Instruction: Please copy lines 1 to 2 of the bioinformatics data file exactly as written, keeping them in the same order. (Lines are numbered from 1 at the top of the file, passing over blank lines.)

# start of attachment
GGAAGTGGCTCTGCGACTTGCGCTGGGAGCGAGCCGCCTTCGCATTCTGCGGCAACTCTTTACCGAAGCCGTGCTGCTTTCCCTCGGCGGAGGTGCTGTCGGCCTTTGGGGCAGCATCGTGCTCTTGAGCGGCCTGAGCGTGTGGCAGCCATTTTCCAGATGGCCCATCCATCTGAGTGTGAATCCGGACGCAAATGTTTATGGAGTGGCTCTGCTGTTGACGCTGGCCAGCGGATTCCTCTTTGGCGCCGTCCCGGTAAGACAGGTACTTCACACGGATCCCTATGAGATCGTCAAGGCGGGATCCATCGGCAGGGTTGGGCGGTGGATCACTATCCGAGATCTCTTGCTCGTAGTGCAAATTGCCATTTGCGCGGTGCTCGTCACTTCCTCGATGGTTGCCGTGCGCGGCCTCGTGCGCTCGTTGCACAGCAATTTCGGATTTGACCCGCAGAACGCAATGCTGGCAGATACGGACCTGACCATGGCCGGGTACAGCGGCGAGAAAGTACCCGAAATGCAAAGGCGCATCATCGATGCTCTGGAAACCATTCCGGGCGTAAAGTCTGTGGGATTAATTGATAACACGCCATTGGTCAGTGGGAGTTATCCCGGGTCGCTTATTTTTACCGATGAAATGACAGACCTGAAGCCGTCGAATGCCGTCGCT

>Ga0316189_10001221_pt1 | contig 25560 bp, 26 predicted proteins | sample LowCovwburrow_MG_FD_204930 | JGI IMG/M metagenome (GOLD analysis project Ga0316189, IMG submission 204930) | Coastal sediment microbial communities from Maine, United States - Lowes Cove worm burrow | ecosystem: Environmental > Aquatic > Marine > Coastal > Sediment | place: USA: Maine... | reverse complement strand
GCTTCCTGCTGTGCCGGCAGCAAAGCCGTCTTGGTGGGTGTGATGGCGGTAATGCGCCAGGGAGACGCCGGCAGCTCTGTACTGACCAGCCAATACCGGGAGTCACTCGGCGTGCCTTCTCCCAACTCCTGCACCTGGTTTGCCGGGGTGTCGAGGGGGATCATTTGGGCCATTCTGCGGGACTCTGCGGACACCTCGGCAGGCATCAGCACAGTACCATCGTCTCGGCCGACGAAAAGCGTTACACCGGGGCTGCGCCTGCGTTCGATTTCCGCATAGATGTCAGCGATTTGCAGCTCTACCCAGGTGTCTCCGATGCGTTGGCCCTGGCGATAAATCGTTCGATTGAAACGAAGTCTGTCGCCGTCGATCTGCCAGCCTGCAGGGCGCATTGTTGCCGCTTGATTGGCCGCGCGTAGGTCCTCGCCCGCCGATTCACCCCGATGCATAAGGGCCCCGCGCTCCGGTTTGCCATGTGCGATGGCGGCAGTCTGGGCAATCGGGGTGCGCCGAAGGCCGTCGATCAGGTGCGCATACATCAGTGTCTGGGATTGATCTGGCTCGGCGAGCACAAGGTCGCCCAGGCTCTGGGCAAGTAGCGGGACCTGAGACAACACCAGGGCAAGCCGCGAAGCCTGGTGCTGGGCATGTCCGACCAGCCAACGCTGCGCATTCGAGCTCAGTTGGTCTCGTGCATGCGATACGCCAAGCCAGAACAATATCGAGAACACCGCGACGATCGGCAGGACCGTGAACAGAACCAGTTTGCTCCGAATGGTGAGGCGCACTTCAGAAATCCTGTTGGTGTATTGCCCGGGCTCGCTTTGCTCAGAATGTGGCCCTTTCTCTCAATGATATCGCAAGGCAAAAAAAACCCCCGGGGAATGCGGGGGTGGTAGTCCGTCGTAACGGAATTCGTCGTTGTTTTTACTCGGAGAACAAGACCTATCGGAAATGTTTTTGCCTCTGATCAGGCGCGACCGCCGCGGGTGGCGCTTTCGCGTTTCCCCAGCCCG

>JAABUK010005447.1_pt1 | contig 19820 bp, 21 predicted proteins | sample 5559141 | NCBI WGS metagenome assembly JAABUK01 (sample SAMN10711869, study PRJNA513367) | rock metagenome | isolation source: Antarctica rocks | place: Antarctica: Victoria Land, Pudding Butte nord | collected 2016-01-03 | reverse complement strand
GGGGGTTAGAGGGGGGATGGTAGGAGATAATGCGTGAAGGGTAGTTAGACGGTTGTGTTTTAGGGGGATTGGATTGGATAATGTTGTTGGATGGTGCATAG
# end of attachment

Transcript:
GGAAGTGGCTCTGCGACTTGCGCTGGGAGCGAGCCGCCTTCGCATTCTGCGGCAACTCTTTACCGAAGCCGTGCTGCTTTCCCTCGGCGGAGGTGCTGTCGGCCTTTGGGGCAGCATCGTGCTCTTGAGCGGCCTGAGCGTGTGGCAGCCATTTTCCAGATGGCCCATCCATCTGAGTGTGAATCCGGACGCAAATGTTTATGGAGTGGCTCTGCTGTTGACGCTGGCCAGCGGATTCCTCTTTGGCGCCGTCCCGGTAAGACAGGTACTTCACACGGATCCCTATGAGATCGTCAAGGCGGGATCCATCGGCAGGGTTGGGCGGTGGATCACTATCCGAGATCTCTTGCTCGTAGTGCAAATTGCCATTTGCGCGGTGCTCGTCACTTCCTCGATGGTTGCCGTGCGCGGCCTCGTGCGCTCGTTGCACAGCAATTTCGGATTTGACCCGCAGAACGCAATGCTGGCAGATACGGACCTGACCATGGCCGGGTACAGCGGCGAGAAAGTACCCGAAATGCAAAGGCGCATCATCGATGCTCTGGAAACCATTCCGGGCGTAAAGTCTGTGGGATTAATTGATAACACGCCATTGGTCAGTGGGAGTTATCCCGGGTCGCTTATTTTTACCGATGAAATGACAGACCTGAAGCCGTCGAATGCCGTCGCT

>Ga0316189_10001221_pt1 | contig 25560 bp, 26 predicted proteins | sample LowCovwburrow_MG_FD_204930 | JGI IMG/M metagenome (GOLD analysis project Ga0316189, IMG submission 204930) | Coastal sediment microbial communities from Maine, United States - Lowes Cove worm burrow | ecosystem: Environmental > Aquatic > Marine > Coastal > Sediment | place: USA: Maine... | reverse complement strand